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Auction PR Publicity Announcements News and Information

Charity Auction ‘Art for Africa’ Raises 457,450 Pounds at Sotheby’s to Benefit ‘Africa Foundation’ and ‘Ikamva Labantu’

At Sotheby’s London the ‘Art For Africa’ auction of works donated by some of the foremost Contemporary artists from the UK and South Africa brought the remarkable sum of £457,450*, comfortably within pre-sale expectations. The money raised by tonight’s sale – the brainchild of philanthropists Tara and Jessica Getty, Trustees of Africa Foundation, and South African artist Beezy Bailey – will benefit Africa Foundation and Ikamva Labantu, two charities that fund and facilitate the care and support of orphaned and vulnerable children in South Africa. In support of these two worthy charities, the auction saw spirited participation from enthusiastic bidders both on the telephones and in the room, and 19 of the 36 lots that were sold achieved prices above their high estimates.

Commencing tonight’s auction, in a saleroom filled with artists, celebrities and private collectors, six Zulu warriors in traditional attire and wielding spears and shields performed a highly-charged war dance, which set the atmosphere and tempo for the occasion. The first work under the hammer, Judith Mason’s Walking around the world: Daljosaphat, Paarl, South Africa, established a new record for the artist when it sold for £5,500 against an estimate of £4,000-5,000.

Commenting on the results of tonight’s auction, Tara and Jessica Getty, Trustees for the Africa Foundation, said: “We are absolutely delighted with this evening’s results, which are exactly what we had hoped for and feel very lucky to have achieved, particularly in the current climate. Our success would not have been possible without the enormous generosity of the artists, the inspired support of our many sponsors, especially Northern Trust and Sotheby’s efforts. The money we raised through this event will equally benefit Africa Foundation and Ikamva Labantu, two highly deserving charities, and will enable them to continue their effective work in South Africa, providing support where it is most needed.”

Standing Matter XX, a life-size sculpture of a human figure, made in 2009 from mild-steel forged-balls by British artist Antony Gormley was the top-selling lot of the auction. Three bidders, two on the telephone and one in the saleroom, competed for almost five minutes to acquire this iconic piece which was estimated at £100,000-150,000. Standing Matter XX finally sold to a buyer in the room for £130,000 to a round of applause.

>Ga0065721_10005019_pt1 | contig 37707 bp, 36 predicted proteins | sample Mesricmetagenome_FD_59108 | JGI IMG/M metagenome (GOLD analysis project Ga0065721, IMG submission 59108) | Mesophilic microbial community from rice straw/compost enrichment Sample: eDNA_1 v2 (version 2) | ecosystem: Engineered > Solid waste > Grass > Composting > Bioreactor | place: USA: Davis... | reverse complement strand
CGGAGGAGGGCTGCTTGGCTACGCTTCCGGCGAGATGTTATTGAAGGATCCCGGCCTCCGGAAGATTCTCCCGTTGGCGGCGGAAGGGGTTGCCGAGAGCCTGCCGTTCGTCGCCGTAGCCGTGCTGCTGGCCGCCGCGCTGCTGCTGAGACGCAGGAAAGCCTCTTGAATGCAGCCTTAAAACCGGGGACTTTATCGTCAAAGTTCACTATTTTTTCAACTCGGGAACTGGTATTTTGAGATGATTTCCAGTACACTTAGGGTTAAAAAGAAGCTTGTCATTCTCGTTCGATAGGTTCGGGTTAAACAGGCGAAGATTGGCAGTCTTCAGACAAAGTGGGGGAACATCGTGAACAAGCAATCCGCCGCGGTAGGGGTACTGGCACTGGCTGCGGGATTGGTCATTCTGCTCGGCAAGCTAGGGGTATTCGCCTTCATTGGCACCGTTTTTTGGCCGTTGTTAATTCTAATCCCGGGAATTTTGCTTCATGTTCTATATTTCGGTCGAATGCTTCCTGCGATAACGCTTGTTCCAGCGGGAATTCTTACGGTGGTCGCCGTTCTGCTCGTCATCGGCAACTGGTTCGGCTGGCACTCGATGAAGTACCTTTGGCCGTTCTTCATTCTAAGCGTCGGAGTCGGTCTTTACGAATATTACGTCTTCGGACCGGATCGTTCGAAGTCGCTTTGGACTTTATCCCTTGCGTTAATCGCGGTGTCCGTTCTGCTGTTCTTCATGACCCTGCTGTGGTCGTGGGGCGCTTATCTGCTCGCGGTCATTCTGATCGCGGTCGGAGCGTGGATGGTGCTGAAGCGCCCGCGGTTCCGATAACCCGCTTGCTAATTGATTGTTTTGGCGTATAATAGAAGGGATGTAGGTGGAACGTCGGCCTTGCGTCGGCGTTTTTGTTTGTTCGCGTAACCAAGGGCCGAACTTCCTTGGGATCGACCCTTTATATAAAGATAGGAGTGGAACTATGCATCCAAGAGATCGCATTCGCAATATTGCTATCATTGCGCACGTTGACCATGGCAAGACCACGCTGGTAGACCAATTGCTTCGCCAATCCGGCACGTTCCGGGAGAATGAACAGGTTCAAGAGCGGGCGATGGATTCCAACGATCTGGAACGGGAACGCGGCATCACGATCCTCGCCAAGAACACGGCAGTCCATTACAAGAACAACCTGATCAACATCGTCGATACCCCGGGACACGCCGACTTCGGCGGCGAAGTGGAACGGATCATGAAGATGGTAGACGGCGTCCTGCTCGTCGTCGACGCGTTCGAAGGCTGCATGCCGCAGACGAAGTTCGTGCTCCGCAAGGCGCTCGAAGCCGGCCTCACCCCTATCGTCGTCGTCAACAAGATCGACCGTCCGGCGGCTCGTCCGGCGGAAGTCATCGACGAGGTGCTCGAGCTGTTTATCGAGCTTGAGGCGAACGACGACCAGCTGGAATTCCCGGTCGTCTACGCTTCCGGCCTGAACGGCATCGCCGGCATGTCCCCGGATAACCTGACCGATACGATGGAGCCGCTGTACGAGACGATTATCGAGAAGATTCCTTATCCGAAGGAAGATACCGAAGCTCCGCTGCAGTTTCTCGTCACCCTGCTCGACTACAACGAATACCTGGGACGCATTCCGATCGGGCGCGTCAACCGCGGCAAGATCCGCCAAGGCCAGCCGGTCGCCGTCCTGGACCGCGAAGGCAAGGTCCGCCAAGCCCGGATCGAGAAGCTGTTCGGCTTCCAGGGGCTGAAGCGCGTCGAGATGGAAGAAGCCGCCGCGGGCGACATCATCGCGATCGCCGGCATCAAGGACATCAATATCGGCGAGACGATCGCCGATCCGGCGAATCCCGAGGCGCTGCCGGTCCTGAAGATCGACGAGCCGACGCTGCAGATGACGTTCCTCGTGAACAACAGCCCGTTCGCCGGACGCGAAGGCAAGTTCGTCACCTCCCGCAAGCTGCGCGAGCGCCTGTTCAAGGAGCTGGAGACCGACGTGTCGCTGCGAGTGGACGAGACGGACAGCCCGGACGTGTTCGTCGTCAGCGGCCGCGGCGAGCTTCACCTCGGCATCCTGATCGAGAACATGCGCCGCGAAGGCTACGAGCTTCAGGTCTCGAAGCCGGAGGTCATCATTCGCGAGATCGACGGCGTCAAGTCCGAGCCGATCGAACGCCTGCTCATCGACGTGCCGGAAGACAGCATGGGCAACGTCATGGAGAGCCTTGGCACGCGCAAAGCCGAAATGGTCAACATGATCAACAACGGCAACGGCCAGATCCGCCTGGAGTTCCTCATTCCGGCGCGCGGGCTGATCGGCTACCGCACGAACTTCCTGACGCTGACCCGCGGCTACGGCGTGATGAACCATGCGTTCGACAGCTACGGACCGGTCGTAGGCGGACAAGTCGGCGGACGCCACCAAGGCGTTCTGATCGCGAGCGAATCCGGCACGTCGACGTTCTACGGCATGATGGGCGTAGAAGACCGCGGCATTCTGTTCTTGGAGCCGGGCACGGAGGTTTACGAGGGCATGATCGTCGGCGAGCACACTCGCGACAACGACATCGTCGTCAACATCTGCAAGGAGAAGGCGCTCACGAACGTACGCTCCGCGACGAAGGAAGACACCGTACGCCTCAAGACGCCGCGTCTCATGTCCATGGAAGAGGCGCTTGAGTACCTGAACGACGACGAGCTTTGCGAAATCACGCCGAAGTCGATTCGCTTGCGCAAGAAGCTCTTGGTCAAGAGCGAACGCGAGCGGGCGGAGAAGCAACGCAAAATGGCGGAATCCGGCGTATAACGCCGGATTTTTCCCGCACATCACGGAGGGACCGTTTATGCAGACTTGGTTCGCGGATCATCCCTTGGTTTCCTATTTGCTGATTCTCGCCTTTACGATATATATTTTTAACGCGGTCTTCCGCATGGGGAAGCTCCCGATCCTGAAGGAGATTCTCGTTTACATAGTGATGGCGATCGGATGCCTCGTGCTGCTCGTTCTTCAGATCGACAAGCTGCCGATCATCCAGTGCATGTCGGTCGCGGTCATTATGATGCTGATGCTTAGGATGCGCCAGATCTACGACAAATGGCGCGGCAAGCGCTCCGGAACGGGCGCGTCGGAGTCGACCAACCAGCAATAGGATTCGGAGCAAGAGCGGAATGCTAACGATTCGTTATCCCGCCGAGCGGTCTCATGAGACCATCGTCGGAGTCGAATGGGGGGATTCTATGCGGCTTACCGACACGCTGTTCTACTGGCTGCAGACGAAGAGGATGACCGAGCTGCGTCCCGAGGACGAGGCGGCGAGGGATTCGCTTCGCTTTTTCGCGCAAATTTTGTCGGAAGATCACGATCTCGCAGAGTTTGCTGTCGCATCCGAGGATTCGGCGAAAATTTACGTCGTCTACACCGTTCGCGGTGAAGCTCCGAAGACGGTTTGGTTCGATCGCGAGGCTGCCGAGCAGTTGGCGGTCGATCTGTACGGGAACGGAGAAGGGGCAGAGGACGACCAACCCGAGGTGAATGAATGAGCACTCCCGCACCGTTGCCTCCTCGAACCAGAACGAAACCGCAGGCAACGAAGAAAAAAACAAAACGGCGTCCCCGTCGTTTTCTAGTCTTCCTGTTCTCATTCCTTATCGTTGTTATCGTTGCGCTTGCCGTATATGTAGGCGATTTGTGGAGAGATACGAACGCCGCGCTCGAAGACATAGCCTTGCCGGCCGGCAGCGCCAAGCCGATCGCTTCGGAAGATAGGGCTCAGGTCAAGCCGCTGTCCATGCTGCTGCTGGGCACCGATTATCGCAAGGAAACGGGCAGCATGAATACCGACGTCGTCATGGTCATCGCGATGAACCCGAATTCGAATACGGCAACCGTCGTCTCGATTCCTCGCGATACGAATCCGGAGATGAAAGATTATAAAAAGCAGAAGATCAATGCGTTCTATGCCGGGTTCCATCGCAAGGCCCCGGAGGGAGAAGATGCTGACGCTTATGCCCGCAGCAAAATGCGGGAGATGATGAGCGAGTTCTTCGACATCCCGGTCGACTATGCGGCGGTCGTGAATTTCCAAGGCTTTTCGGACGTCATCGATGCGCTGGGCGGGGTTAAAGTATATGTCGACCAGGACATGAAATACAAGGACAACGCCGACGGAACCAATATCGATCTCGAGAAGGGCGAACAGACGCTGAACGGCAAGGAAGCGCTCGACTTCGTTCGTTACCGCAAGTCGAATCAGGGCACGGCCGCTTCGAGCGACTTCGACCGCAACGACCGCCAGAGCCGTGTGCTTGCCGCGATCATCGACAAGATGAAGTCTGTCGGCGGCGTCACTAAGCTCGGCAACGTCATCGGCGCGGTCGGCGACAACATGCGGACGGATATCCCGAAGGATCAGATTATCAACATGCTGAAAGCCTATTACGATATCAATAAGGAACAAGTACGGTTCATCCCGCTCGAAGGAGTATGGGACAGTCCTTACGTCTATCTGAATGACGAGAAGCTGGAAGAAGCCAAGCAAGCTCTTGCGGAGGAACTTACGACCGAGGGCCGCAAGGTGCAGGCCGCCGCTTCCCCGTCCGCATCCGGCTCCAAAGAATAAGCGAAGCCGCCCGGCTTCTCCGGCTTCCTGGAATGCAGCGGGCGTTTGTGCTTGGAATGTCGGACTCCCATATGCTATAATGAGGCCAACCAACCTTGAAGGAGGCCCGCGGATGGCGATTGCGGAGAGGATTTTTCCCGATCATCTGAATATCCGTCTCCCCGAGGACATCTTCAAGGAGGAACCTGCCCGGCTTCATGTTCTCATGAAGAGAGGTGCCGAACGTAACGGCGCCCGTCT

The second highest price realised tonight was for Marc Quinn’s Microcosmo (Fortuna), a painted bronze sculpture of Kate Moss wearing a leotard in a complicated yoga position. The work, which measures 30 x 25.5 x 25.4cm, is number 7 from an edition of 7 and sold to a commission bidder for the sum of £85,000 (Estimate: £90,000-120,000).

Highlighting the works in the auction by South African artists was Marlene Dumas’ Would Jesus have done the same? in pen and brush and ink on paper, which sold for £32,000 (Estimate: £15,000-20,000). Beezy Bailey’s oil on canvas A Farm in Zimbabwe performed well and sold for almost double its low estimate at £11,000 and set a new record for the South African artist at auction. Internationally renowned South African artist William Kentridge’s charcoal and pastel on pages from The Illustrated London News, 1870, World on Its hind Legs sold above estimate at £21,000 (Estimate: £15,000-20,000). A new record was set for Dylan Lewis’ white patina on bronze Male Trans-Figure III Maquette, which commanded £14,000 (Estimate: £8,000-£10,000), and the price realised for Transmitter by Jane Alexander, £2,800, was a record as well.

Among the pieces in the auction by artists from the UK, further strong prices were achieved this evening and include those for Seeing is Deceiving, a commissioned portrait by Alison Jackson brought £7,500 setting a new record for the artist auction (Estimate: £3,000-£4,000); Jonathan Yeo’s Falling Leaves sold for £5,500 against an estimate of £3,000-4,000 establishing a new record for the artist at auction; Tracey Emin’s Suffer Love XXI realised £5,000 (Estimate: £2,500-3,500); and renowned artist Annie Lennox’s Annie Lennox Bared sold for £2,500, within presale expectations (Estimate: £2,000-3,000). Yinka Shonibare’s photograph The Sleep of Reason Produces Monsters (Africa). After a bidding battle between two clients, the work finally sold to a telephone bidder for £36,000, in excess of its pre-sale high estimate (Estimate: £20,000-30,000).

Oliver Barker, Senior International Specialist, Contemporary Art and Auctioneer at Sotheby’s, said: “Tonight’s exceptional results are true testament to the quality and appeal of the great works of art which were generously donated to this historic event by some of the world’s leading Contemporary artists. It has been a huge honour for Sotheby’s to play a role in raising funds for ‘Africa Foundation’ and ‘Ikamva Labantu’, and on a personal note it was a great privilege to be the auctioneer for this landmark sale.”

“Northern Trust is delighted with the success of this auction”, said Doug Regan, Head of Northern Trust’s Wealth management group. “I am thrilled to have attended the auction tonight and seen the many works that have raised money for these worthy charities.”